NFU and NIAB respond to announcement on future regulation of gene editing

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Responding to the government announcement on future regulation of precision breeding techniques such as gene editing, following a three month consultation, NFU Vice President Tom Bradshaw said: “It is very encouraging to see the government’s view that new precision breeding techniques, such as gene editing, have the potential to offer huge benefits to UK farming,the environment and the public, and will be vital in helping us achieve our climate change net zero ambition.

“The world’s climate emergency points to the urgency of applying this technology to farming and this announcement is an important first step towards a properly functioning legislative system.

“These new tools could help in a number of ways, from addressing pest and disease pressures on crops and farm animals and improving animal health and welfare, to increasing farmers’ resilience in the event of extreme weather events such as flooding and drought and benefiting the environment through more efficient use of resources. This would mean lower emissions and less waste, allowing British farmers to farm more sustainably and profitably.

“Crucially, precision breeding technologies will also help in the development of foods with direct benefits to the public; better quality, increased nutritional value and products with a longer shelf life.

“We know gene editing is not a silver bullet. But if we are to make this a success, any new government regulation must be robust, fit for purpose and based on sound science. This will in turn provide public confidence, enable diverse and accessible innovation, and allow investment in products for the UK market.

“The NFU will be examining today’s announcement in detail and will work with Defra to ensure the right legislative system is in place, not only to drive research but also to provide a route to market for improved varieties and breeds.  We also urge government to provide the necessary researchers and companies with a clear timetable. The government will also need to work closely with the devolved administrations to deliver something which works for the whole of the UK.

“British farming is innovative and ambitious and by seeking to use more sophisticated and targeted breeding tools for our crops and livestock, we can continue to produce sustainable, climate-friendly food well into the future.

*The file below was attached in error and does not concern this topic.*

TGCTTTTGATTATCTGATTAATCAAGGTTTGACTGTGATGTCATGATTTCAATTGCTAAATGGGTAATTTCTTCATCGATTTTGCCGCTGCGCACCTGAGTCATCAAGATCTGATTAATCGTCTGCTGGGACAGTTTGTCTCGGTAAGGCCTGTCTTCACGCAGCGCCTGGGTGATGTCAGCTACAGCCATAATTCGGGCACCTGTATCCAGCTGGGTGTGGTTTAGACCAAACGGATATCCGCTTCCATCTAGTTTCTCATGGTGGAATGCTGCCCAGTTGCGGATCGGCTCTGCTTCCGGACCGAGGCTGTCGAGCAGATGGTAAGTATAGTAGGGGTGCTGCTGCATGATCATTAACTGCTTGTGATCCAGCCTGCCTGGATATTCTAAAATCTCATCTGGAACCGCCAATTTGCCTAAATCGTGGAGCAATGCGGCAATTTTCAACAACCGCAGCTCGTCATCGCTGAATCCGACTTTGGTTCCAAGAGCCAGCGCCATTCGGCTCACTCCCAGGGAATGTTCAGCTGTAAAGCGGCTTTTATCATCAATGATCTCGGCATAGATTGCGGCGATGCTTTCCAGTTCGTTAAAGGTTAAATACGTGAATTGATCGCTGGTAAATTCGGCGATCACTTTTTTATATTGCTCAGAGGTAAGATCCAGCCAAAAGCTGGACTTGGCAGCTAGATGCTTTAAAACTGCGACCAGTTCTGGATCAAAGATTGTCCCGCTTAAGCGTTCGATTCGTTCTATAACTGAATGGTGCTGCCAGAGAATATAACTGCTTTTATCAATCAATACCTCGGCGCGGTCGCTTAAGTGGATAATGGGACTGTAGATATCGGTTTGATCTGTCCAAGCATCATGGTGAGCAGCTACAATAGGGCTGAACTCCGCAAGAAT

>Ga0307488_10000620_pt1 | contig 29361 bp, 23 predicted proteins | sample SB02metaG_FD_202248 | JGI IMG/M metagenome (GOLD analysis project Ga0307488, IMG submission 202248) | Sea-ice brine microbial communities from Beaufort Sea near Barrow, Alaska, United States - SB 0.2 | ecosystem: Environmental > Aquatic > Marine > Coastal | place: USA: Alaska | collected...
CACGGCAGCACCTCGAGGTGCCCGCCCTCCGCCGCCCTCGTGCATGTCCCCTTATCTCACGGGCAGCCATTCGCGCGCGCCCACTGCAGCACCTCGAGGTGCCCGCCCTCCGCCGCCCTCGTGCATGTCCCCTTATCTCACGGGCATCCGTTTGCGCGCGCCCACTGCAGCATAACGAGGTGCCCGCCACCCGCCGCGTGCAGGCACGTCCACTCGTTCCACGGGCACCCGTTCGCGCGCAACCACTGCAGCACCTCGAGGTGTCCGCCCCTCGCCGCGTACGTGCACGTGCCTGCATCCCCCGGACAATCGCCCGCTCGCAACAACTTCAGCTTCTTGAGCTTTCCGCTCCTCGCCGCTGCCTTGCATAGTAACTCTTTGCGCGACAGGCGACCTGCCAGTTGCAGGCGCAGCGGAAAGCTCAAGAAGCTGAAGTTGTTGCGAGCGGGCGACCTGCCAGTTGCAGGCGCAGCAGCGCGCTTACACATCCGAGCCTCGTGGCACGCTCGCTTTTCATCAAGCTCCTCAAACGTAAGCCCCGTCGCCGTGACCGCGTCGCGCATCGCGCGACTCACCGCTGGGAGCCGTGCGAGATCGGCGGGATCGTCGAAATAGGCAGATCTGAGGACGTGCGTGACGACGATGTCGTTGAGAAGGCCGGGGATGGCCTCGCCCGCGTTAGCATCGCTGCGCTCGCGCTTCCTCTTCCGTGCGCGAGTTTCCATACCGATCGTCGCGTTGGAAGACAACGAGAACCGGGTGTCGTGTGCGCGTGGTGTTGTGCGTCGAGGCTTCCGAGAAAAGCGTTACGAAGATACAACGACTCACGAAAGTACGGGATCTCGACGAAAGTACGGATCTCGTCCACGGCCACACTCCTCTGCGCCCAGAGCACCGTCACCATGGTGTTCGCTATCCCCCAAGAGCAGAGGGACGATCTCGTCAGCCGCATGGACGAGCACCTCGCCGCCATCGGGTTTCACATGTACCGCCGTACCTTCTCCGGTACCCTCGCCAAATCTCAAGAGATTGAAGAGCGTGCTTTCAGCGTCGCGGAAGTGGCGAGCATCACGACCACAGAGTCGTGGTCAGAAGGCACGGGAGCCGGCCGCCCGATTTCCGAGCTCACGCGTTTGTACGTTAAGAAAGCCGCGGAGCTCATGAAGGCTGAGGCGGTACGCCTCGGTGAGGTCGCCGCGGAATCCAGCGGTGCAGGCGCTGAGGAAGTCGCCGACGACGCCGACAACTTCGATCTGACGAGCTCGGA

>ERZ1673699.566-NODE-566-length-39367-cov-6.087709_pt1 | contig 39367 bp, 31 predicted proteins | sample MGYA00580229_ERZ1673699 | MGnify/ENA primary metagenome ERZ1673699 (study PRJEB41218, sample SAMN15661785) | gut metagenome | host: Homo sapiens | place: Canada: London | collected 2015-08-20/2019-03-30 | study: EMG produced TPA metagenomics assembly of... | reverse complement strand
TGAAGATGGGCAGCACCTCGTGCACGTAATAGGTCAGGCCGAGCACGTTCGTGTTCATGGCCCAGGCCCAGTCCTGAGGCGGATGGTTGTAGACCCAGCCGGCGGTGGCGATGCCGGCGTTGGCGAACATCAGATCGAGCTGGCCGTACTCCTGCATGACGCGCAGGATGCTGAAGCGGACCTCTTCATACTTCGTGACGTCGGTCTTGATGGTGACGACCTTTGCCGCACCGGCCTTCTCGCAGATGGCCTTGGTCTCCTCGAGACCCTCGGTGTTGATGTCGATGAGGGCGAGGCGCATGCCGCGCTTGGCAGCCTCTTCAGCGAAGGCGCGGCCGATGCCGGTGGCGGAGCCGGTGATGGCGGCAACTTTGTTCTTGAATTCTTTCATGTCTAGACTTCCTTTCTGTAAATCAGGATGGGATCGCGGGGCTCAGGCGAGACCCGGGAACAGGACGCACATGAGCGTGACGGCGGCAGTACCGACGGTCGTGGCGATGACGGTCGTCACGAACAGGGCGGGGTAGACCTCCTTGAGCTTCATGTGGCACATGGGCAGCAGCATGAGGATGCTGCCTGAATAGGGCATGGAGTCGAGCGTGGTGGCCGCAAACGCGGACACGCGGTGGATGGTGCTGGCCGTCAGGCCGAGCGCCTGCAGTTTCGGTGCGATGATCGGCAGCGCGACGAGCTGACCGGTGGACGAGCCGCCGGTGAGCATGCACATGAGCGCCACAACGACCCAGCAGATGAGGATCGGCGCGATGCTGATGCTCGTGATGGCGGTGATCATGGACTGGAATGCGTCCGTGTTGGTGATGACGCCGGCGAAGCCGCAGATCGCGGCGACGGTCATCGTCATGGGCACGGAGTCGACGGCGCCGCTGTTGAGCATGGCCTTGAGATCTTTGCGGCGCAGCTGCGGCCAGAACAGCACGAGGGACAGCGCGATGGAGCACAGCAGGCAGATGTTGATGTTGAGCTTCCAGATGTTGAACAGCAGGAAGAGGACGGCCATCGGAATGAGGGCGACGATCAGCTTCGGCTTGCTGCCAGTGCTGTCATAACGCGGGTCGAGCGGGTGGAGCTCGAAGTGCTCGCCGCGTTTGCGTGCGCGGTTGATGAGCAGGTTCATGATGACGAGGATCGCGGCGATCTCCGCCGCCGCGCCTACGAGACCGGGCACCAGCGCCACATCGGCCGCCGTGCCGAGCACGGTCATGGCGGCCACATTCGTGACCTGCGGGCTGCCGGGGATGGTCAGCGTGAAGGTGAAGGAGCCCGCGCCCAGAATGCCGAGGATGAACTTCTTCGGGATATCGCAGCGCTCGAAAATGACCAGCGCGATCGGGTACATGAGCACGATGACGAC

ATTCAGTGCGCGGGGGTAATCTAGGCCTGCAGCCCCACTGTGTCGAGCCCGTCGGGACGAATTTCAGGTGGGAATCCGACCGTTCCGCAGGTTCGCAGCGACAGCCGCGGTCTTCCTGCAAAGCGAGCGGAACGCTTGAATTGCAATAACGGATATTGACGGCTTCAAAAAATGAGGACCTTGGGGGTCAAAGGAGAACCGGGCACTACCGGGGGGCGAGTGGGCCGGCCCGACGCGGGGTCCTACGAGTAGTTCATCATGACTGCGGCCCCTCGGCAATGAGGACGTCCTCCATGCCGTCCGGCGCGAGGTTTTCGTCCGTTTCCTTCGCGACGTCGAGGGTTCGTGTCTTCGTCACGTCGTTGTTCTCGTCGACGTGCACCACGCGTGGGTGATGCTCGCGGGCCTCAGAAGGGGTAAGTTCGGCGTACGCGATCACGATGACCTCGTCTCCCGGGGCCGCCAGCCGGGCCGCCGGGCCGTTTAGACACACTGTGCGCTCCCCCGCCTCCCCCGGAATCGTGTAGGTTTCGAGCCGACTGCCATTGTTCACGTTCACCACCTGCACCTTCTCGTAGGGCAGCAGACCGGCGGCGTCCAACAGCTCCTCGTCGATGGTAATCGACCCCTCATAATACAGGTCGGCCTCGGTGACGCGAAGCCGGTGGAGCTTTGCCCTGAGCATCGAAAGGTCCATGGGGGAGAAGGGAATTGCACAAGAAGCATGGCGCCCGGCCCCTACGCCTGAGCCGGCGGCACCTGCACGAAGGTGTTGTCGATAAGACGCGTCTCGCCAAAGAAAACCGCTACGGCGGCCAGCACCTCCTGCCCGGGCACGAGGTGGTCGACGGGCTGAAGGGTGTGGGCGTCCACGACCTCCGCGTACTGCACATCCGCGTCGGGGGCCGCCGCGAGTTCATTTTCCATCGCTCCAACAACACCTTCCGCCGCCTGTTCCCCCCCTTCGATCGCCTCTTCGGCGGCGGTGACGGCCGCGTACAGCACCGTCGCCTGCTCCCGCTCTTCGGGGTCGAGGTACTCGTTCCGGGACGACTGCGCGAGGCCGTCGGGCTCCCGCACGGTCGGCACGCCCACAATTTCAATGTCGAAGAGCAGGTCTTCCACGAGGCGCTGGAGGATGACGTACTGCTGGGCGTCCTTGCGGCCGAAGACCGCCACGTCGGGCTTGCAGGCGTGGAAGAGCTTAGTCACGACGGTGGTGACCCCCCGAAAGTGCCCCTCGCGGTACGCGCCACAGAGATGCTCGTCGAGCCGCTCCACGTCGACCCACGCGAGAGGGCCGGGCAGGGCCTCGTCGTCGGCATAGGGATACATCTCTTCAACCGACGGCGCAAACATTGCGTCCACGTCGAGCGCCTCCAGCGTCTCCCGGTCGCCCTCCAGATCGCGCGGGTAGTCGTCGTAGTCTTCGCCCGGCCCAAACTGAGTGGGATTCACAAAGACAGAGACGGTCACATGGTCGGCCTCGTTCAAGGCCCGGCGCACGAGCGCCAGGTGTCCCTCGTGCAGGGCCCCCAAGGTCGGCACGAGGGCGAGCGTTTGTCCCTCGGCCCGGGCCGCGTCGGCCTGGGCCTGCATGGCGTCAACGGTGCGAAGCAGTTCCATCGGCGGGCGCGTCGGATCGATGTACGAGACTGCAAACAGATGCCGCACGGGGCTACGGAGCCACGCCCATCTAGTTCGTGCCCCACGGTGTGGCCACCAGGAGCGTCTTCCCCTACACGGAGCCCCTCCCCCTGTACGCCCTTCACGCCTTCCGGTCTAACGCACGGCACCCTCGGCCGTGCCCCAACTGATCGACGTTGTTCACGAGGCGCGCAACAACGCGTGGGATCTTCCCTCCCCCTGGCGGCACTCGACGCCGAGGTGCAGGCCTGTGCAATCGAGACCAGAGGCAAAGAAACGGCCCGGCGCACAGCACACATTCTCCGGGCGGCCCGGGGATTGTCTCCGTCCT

Dr Tina Barsby

Welcoming the Government’s response to the consultation, Dr Tina  Barsby, NIAB chief executive  said: “Today’s announcement sends an important signal that Britain is adopting a more pro-science approach outside the EU, aligning our rules with other countries such as Japan, Canada, Argentina, Brazil and Australia, and boosting prospects for inward investment and international research collaboration given the UK’s strengths in genetic science.  

“Innovation in plant breeding will be the single most important factor in helping global food supplies keep pace with a growing world population in the face of climate change and pressure on finite natural resources of land, water, energy and biodiversity. 

 “In terms of breeding objectives, there are virtually limitless possibilities to accelerate the development of more productive and sustainable food systems, with crops more resistant to diseases, environmental conditions and climate change effects, food products with improved nutritional qualities, and reduced need for agricultural inputs such as pesticides.  

 “For British farmers, virus yellows resistance in sugar beet is an obvious early target since the withdrawal of neonicotinoid seed dressings has left the crop vulnerable to massive yield losses. Here at NIAB we are also keen to explore the potential for gene editing to transform the performance of leguminous crops such as faba beans and soybeans under UK growing conditions. These are neglected crops in terms of breeding effort, and yet the economic, environmental and climate change opportunities presented by these break crops, as a Nitrogen-fixing source of home-grown, plant-based protein for human and livestock consumption, are hugely significant.” 


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